Real Estate In Oregon

Written by Helen Glenn Court
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You're looking at real estate in Oregon with an eye to investment? It's a great choice and a beautiful place to call home, especially if the idea of 35 people per square mile is more attractive to you than, say, 571 (Maryland) or 296 (Florida) or 277 (Ohio). No matter where amidst the expanse of windswept Pacific coast, snow-capped mountains, or gentle river valley you settle, you'll never regret buying real estate in Oregon.

Real Estate in Oregon: The Discovery

First seen by European eyes when Spanish explorer Bartolome Ferrello sailed along the Oregon and Washington coastlines in 1543, the northwest was not visited again by explorers for more than 200 years. In the last quarter of the 18th century, they made up for lost time. In 1775 England's Captain James Cook explored the coast. In 1787 the city of Boston sent two ships to the Oregon Territory. In 1792 one of them, Captain James Gray, surveyed the length of the Columbia River, naming it for his ship.

From the roughly hewn Pacific shoreline to the winding Snake River and Hells Canyon along the Idaho border, the 95,775 square miles of real estate in Oregon are undeniably impressive. By the time Lewis and Clark arrived in October of 1805, they could--as we cannot--see through the clear water of the Columbia River to the salmon along its bottom. "A mountain which we suppose to be Mt. Hood," William Clark wrote, "is ... about 47 miles distant ... covered with snow."

Word of the natural beauty and dramatic scenery of the region spread East quickly. In 1811 John Jacob Astor and his Pacific Fur Company established a trading post on the Oregon coast. By 1846 settlers were arriving in the thousands along the famous if often arduous Oregon Trail. Most by far settled in the Willamette Valley.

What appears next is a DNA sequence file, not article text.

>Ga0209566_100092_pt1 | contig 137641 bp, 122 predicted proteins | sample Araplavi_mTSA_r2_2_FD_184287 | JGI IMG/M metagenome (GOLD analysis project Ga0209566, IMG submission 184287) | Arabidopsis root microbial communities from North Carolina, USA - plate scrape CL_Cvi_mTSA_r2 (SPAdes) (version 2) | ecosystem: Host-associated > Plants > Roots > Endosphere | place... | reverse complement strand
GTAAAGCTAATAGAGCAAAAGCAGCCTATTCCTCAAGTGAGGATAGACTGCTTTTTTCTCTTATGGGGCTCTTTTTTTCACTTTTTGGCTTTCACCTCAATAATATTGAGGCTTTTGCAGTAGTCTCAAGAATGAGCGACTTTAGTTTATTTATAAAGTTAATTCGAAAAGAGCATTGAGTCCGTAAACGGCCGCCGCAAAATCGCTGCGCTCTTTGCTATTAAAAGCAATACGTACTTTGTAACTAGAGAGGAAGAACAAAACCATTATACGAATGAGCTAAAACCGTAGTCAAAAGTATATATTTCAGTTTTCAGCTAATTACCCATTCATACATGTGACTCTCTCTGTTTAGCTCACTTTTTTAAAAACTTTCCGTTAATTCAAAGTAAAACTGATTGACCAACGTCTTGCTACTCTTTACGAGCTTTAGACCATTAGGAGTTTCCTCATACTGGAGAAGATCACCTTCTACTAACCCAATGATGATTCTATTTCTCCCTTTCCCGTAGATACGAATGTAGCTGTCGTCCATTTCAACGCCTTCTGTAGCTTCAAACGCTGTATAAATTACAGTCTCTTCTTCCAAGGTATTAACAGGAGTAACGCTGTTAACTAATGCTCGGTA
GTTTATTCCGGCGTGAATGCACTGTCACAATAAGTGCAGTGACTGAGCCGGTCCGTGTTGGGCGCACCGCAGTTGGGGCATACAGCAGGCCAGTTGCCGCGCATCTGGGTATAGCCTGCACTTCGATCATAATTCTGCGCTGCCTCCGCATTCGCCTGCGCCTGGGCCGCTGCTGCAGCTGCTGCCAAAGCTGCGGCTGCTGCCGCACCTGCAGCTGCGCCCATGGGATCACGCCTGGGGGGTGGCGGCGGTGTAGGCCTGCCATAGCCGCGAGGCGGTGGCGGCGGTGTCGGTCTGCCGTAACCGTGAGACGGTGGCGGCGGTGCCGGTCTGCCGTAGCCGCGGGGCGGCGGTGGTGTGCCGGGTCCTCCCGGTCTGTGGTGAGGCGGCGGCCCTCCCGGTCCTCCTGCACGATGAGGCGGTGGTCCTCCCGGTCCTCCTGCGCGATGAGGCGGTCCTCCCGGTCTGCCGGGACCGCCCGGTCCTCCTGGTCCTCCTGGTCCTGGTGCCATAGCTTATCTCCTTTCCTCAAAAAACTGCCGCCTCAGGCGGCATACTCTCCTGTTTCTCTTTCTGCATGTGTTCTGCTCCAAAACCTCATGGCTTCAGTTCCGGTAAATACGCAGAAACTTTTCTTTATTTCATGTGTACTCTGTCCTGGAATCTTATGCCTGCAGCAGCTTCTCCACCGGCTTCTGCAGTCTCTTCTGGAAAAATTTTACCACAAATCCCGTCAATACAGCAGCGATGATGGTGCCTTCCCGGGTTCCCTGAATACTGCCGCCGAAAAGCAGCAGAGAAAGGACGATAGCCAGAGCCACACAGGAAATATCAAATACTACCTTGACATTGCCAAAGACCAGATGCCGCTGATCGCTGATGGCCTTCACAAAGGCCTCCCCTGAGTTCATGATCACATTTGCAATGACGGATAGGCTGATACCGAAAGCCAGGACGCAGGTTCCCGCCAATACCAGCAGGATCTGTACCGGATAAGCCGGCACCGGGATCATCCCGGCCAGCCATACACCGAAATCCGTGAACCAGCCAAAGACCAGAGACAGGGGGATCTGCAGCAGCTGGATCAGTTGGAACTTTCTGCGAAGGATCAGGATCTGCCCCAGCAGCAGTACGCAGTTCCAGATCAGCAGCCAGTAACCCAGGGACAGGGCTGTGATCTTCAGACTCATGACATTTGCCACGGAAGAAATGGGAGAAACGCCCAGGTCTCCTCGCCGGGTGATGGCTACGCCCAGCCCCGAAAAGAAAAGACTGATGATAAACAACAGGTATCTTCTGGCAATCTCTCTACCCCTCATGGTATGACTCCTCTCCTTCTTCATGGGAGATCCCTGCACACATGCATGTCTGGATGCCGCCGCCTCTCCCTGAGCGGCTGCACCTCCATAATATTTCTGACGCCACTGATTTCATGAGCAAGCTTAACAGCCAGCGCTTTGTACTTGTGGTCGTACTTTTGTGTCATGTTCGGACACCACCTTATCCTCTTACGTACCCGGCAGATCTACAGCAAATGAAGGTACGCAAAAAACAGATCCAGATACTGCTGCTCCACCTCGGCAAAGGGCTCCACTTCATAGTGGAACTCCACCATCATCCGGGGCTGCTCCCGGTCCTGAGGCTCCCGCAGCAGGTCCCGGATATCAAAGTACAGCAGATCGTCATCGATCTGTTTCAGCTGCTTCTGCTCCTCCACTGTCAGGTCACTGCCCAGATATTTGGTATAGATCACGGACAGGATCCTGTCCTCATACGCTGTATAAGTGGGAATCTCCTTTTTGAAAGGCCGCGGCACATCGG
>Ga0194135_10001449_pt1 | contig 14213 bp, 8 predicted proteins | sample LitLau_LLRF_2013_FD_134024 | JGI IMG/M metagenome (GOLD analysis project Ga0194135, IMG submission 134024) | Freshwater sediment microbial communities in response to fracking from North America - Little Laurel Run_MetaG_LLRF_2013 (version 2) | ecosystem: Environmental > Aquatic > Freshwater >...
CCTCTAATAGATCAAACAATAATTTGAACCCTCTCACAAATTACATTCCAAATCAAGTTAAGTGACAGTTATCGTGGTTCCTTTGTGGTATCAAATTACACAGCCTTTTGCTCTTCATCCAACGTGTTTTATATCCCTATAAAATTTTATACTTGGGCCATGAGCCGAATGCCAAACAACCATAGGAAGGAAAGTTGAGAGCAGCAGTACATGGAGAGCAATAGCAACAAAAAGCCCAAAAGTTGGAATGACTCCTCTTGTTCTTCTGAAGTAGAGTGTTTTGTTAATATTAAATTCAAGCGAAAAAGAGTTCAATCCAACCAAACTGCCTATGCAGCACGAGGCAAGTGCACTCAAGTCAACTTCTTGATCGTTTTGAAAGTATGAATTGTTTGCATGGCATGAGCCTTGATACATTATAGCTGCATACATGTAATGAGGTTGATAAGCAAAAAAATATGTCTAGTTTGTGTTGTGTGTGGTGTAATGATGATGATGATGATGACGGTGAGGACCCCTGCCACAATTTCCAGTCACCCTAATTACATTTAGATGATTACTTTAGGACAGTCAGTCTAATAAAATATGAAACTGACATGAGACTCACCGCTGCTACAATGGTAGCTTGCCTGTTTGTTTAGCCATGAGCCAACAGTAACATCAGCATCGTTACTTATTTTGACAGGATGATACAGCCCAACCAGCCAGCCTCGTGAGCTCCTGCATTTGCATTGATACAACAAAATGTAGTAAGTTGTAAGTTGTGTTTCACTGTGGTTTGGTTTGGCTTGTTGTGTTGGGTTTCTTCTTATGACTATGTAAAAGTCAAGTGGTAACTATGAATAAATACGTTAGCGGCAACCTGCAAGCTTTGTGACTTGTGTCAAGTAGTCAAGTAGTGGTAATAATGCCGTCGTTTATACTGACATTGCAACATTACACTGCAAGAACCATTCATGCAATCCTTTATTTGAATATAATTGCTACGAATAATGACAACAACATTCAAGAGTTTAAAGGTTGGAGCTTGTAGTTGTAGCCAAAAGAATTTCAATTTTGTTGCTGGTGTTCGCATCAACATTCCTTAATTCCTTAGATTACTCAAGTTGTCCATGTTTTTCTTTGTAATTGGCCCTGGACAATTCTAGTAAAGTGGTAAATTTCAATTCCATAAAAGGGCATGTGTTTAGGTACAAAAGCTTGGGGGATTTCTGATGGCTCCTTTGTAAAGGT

Real Estate in Oregon: The Valley

Approximately 60 miles inland from the Pacific coast, this lush stretch of agricultural heaven runs south to north. It is bisected by the Willamette River, whose 188 miles flow due north. To the west is the Coastal Range and to the east are the Cascades. The majority of residential real estate in Oregon--the state population at the 2000 census numbered not quite 3.5 million (up 20 percent from 1990)--is still here.

At the north end of the valley, near the Washington border, is Portland, Oregon's largest city (population 540,000). Salem, the state capital (population 140,000), lies not quite 50 miles due south. Below it are Corvallis (population 50,000), 30 miles away, and Eugene (population 142,000), 20 miles south of Corvallis. About 60 miles to the west is the rugged but spectacular Pacific coastline. One of Oregon's particular claims to fame is the state's restrictions on development along its coast.

Real Estate in Oregon: The Numbers

According to U.S. Census Bureau data, there were some 1,485,582 residential housing units in Oregon in 2002. Home ownership of real estate in Oregon stood at 64.3 percent, just under the national average. The majority were (and are) single-family homes. Only 23 percent were apartments or condominiums.

The last census bureau figures on business and retail sales are from 1997. Those for Oregon are healthy. Retail sales per capita stood at some $10,300, higher than the national average ($9,200). The same is true of female-owned companies, which totaled 27.6 percent to the national 26 percent. Minority-owned firms, however, at 6.2 percent fell well below the national average of 14 percent.

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